I work at Roundhill, will be back again for my 4th season there, absolutely love it. But, that’s also largely down to the crew and the owners. We’re actually a commercial field but it feels like a hybrid between a club field, really fun friendly vibe, you can reverse the car up to the slopes and have a bbq in the car park etc. For the most part our terrain isn’t that exciting, we have a fantastic groomer driver though who works wonders so that’s why I’ve fallen in love with carving, and also why we get a lot of international race teams training there.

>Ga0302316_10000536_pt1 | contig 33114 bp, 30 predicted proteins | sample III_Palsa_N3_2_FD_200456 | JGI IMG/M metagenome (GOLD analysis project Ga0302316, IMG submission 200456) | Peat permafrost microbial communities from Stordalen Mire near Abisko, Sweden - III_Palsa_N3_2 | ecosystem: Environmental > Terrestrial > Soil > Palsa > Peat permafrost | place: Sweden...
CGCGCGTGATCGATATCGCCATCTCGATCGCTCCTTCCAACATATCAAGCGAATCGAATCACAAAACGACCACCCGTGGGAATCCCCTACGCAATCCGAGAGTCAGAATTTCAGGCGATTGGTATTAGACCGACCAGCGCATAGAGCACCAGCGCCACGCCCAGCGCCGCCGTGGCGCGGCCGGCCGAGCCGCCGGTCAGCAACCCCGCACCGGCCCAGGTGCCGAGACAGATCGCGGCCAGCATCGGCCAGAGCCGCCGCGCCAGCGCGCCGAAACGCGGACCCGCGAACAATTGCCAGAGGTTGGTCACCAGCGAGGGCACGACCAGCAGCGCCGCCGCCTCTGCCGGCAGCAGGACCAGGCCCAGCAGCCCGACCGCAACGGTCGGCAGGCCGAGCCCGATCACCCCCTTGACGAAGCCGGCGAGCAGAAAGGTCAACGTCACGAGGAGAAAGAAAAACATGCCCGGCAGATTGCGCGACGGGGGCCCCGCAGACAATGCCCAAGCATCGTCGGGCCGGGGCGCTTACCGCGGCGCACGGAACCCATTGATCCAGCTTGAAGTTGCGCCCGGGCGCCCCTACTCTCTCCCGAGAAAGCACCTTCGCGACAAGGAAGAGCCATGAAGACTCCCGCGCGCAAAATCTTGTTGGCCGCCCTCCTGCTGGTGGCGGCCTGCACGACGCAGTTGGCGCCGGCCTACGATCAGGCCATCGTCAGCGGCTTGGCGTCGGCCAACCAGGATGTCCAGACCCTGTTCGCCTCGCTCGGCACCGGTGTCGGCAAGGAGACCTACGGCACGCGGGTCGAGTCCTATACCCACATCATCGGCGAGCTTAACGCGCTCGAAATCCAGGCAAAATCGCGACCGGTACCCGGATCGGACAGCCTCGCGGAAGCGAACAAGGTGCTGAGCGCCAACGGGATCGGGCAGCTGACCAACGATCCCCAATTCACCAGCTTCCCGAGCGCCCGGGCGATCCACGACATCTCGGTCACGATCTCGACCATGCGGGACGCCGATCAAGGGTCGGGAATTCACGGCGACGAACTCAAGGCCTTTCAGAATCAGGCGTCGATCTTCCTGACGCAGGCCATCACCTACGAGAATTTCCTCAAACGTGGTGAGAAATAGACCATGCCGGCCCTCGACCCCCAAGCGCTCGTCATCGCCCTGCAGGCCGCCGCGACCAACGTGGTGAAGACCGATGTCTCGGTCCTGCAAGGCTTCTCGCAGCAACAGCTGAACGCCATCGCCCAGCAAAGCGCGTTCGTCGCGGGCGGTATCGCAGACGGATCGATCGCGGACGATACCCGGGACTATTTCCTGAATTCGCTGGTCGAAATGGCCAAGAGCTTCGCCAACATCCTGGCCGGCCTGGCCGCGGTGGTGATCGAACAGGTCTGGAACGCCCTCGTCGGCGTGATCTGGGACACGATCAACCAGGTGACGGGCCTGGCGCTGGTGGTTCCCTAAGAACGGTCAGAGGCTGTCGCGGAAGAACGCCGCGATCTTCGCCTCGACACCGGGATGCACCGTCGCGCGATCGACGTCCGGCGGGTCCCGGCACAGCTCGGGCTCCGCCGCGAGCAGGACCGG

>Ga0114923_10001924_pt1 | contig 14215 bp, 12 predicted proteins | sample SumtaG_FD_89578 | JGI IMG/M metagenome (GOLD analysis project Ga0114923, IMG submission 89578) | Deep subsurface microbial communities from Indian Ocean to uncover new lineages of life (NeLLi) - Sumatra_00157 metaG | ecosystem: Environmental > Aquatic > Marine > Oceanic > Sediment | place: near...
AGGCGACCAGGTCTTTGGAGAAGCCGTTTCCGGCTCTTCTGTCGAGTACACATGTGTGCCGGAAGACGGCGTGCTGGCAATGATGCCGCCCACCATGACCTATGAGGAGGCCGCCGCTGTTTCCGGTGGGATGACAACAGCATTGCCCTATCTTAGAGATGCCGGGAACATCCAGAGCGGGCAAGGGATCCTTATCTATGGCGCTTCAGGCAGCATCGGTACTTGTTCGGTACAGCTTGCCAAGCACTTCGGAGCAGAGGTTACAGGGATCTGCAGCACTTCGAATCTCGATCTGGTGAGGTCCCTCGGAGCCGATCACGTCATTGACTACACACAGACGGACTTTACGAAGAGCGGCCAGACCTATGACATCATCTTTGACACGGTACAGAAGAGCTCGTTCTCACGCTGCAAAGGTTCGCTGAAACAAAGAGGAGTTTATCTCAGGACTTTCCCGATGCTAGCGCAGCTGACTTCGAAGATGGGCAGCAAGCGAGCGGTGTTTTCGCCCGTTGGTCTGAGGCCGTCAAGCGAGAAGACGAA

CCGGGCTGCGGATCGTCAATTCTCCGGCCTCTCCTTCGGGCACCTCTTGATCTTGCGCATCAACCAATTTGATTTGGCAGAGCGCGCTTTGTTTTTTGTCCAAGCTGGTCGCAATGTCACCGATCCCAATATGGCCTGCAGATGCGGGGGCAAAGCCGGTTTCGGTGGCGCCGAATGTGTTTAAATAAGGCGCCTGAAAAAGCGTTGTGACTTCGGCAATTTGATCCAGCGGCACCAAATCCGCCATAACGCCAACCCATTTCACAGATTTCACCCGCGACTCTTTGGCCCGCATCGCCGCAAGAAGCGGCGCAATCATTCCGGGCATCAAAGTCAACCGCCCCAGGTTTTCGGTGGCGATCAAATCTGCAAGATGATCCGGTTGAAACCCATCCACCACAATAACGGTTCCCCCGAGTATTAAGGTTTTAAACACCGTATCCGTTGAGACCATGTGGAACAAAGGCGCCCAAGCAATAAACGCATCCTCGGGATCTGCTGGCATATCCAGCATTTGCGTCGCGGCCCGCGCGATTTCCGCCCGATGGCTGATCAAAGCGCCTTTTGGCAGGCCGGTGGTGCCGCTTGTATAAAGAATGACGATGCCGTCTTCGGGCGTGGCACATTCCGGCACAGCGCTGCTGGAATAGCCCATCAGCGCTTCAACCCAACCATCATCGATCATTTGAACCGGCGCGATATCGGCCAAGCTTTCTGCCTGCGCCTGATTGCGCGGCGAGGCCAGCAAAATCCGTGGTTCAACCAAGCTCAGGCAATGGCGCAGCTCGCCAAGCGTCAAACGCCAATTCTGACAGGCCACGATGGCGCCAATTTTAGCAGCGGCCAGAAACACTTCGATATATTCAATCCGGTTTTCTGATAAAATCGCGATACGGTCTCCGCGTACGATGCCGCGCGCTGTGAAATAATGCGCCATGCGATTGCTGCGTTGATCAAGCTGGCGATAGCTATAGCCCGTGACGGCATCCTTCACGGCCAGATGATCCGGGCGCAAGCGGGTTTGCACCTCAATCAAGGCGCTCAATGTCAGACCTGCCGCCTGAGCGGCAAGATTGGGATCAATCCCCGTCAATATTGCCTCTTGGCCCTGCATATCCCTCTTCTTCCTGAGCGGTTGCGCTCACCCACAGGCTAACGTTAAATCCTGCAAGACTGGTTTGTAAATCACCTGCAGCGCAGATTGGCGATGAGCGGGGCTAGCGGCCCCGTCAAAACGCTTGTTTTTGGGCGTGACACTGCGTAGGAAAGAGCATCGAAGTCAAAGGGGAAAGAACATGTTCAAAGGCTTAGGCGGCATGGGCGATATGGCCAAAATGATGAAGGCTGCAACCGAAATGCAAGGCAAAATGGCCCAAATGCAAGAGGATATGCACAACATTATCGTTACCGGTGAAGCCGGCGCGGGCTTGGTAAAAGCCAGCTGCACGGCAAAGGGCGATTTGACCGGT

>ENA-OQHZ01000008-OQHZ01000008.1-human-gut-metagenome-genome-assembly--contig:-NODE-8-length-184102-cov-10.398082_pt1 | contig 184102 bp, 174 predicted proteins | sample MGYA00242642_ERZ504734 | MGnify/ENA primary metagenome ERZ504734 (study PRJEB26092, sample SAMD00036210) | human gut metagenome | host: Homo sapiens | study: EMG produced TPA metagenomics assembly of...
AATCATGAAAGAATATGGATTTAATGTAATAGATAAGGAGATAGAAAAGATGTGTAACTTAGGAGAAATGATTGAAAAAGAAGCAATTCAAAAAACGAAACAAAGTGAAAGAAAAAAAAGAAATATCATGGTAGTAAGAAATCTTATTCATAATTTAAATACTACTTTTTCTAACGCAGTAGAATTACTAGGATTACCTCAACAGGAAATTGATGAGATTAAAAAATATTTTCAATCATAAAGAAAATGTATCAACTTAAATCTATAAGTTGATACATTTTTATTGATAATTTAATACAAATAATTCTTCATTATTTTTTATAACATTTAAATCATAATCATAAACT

Then, we also have the worlds longest and steepest rope tow grin It’s a mission and a half just to make it to the top, and if you’ve never used a rope tow before you’ll feel every meter of the 1.6km. The range the tow accesses is some of my favourite terrain in NZ, ~650m of steep, fall line, open face riding. Highly conditions dependant though, last year we only had it open for 5 days and I managed to destroy a board (semi intentionally…hitting the dangerous goods no one else had got yet.) Whereas in 2015, we had it open for probably 80% of the season. Here’s a clip of it’s opening day after a good dump but a thin base. Though the rope tow is very long, it’s also easy to load as we have a ride in to it, a slight downhill to help you match the speed of the rope, whereas most other fields it’s either a flat load or even uphill, which takes you from 0-3.5m/s (or whatever speed they’re running at) and is a bit of a lurch to say the least!